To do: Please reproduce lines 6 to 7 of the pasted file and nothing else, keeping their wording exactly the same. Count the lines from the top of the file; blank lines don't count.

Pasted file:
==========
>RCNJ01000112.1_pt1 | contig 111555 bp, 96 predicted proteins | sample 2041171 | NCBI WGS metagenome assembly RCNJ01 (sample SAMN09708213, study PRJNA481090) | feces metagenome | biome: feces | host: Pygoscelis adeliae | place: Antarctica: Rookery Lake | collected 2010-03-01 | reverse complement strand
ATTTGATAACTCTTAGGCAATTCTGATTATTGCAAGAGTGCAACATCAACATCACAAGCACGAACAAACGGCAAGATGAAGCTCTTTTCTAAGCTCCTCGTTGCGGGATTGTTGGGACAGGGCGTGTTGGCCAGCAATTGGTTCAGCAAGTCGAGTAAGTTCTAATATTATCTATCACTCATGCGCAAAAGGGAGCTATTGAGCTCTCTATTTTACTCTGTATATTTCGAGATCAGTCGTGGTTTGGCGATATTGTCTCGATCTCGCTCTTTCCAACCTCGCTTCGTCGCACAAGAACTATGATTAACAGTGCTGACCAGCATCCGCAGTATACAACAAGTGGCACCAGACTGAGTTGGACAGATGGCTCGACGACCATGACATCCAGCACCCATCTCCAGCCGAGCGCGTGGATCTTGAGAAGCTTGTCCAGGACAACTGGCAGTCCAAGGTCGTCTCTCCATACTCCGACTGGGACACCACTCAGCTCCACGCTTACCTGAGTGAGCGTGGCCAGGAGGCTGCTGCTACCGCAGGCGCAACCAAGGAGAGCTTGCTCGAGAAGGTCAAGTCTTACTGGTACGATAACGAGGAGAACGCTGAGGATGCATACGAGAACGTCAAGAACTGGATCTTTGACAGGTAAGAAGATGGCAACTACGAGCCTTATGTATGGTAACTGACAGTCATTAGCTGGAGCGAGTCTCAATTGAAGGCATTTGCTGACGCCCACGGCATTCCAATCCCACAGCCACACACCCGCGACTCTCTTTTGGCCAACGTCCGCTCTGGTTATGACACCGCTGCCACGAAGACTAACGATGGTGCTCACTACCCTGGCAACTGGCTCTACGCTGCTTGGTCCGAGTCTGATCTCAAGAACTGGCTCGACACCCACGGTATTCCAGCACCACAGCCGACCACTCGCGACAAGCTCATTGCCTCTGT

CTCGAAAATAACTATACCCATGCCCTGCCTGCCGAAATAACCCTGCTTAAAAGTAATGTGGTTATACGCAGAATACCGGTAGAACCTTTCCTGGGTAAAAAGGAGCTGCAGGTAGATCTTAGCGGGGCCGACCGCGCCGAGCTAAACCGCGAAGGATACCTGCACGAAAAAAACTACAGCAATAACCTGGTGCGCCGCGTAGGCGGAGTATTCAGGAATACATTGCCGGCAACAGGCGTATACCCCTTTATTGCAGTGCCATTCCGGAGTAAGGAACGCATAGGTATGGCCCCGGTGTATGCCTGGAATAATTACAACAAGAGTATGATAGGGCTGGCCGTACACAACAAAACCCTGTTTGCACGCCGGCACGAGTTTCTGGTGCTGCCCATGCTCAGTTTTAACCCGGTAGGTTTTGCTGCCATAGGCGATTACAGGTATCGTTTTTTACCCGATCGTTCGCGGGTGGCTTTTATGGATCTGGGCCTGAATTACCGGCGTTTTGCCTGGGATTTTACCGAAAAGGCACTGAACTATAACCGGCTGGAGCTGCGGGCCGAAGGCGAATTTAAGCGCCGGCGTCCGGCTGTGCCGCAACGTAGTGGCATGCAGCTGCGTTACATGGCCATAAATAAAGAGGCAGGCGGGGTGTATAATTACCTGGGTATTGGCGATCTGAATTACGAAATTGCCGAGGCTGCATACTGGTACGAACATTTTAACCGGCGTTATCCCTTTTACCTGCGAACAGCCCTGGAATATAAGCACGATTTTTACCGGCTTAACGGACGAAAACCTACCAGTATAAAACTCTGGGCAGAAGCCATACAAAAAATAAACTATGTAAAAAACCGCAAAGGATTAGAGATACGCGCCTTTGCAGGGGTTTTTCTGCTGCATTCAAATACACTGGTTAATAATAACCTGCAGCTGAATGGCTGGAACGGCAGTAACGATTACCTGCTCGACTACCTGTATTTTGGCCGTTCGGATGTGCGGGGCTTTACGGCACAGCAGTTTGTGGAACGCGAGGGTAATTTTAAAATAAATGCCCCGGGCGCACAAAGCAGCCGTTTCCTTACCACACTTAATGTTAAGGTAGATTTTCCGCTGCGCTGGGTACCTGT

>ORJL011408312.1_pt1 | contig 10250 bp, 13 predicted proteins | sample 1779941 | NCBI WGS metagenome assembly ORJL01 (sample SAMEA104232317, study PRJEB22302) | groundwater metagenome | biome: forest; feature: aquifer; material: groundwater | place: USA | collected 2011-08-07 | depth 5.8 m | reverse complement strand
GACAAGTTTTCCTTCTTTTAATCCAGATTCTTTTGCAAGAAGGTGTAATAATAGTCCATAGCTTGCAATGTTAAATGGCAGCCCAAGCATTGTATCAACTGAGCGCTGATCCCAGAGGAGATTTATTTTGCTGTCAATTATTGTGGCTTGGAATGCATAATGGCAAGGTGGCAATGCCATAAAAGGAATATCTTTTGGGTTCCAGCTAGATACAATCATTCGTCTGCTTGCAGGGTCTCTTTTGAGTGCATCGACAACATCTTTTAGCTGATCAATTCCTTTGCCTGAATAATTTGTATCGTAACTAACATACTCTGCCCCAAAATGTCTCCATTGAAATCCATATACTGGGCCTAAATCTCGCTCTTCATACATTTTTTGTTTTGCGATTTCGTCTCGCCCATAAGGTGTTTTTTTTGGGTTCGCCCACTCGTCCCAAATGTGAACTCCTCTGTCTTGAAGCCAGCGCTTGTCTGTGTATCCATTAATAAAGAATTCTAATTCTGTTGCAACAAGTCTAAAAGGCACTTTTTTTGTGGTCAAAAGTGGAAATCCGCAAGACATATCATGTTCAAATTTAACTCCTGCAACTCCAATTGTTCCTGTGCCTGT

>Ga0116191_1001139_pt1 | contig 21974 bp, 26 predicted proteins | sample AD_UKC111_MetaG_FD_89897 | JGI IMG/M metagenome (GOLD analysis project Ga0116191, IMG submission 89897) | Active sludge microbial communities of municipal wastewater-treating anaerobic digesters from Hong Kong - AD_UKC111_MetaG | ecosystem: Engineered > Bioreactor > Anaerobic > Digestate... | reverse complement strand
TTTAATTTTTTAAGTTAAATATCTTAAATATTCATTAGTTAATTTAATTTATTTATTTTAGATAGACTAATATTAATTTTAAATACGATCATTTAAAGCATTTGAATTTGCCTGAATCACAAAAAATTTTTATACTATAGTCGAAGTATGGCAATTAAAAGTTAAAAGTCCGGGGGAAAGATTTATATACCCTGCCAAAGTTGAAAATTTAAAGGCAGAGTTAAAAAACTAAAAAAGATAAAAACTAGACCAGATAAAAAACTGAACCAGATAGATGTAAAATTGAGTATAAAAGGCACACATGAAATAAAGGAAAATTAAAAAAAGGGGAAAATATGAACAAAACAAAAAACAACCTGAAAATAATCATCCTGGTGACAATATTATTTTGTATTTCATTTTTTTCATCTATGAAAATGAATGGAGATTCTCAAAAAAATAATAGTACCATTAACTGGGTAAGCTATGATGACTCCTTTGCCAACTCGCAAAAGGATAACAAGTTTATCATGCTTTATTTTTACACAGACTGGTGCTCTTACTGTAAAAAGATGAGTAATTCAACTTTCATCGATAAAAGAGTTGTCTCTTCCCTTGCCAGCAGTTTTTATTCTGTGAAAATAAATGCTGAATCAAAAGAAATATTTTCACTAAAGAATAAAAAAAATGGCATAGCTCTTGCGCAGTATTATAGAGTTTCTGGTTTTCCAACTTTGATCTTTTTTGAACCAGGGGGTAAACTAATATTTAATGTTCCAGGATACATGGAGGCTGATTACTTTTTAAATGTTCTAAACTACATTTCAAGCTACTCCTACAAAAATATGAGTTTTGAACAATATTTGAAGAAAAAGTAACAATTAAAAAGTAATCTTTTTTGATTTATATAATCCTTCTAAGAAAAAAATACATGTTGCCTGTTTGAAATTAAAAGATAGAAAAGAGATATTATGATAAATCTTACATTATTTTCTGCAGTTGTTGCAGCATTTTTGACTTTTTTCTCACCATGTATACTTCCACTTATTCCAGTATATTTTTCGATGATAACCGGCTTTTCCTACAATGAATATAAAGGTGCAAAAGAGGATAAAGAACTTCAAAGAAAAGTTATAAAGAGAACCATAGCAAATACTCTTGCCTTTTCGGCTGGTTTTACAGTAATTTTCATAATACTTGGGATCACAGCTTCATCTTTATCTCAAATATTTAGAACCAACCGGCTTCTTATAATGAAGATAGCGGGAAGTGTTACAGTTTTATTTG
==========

>Ga0116191_1001139_pt1 | contig 21974 bp, 26 predicted proteins | sample AD_UKC111_MetaG_FD_89897 | JGI IMG/M metagenome (GOLD analysis project Ga0116191, IMG submission 89897) | Active sludge microbial communities of municipal wastewater-treating anaerobic digesters from Hong Kong - AD_UKC111_MetaG | ecosystem: Engineered > Bioreactor > Anaerobic > Digestate... | reverse complement strand
TTTAATTTTTTAAGTTAAATATCTTAAATATTCATTAGTTAATTTAATTTATTTATTTTAGATAGACTAATATTAATTTTAAATACGATCATTTAAAGCATTTGAATTTGCCTGAATCACAAAAAATTTTTATACTATAGTCGAAGTATGGCAATTAAAAGTTAAAAGTCCGGGGGAAAGATTTATATACCCTGCCAAAGTTGAAAATTTAAAGGCAGAGTTAAAAAACTAAAAAAGATAAAAACTAGACCAGATAAAAAACTGAACCAGATAGATGTAAAATTGAGTATAAAAGGCACACATGAAATAAAGGAAAATTAAAAAAAGGGGAAAATATGAACAAAACAAAAAACAACCTGAAAATAATCATCCTGGTGACAATATTATTTTGTATTTCATTTTTTTCATCTATGAAAATGAATGGAGATTCTCAAAAAAATAATAGTACCATTAACTGGGTAAGCTATGATGACTCCTTTGCCAACTCGCAAAAGGATAACAAGTTTATCATGCTTTATTTTTACACAGACTGGTGCTCTTACTGTAAAAAGATGAGTAATTCAACTTTCATCGATAAAAGAGTTGTCTCTTCCCTTGCCAGCAGTTTTTATTCTGTGAAAATAAATGCTGAATCAAAAGAAATATTTTCACTAAAGAATAAAAAAAATGGCATAGCTCTTGCGCAGTATTATAGAGTTTCTGGTTTTCCAACTTTGATCTTTTTTGAACCAGGGGGTAAACTAATATTTAATGTTCCAGGATACATGGAGGCTGATTACTTTTTAAATGTTCTAAACTACATTTCAAGCTACTCCTACAAAAATATGAGTTTTGAACAATATTTGAAGAAAAAGTAACAATTAAAAAGTAATCTTTTTTGATTTATATAATCCTTCTAAGAAAAAAATACATGTTGCCTGTTTGAAATTAAAAGATAGAAAAGAGATATTATGATAAATCTTACATTATTTTCTGCAGTTGTTGCAGCATTTTTGACTTTTTTCTCACCATGTATACTTCCACTTATTCCAGTATATTTTTCGATGATAACCGGCTTTTCCTACAATGAATATAAAGGTGCAAAAGAGGATAAAGAACTTCAAAGAAAAGTTATAAAGAGAACCATAGCAAATACTCTTGCCTTTTCGGCTGGTTTTACAGTAATTTTCATAATACTTGGGATCACAGCTTCATCTTTATCTCAAATATTTAGAACCAACCGGCTTCTTATAATGAAGATAGCGGGAAGTGTTACAGTTTTATTTG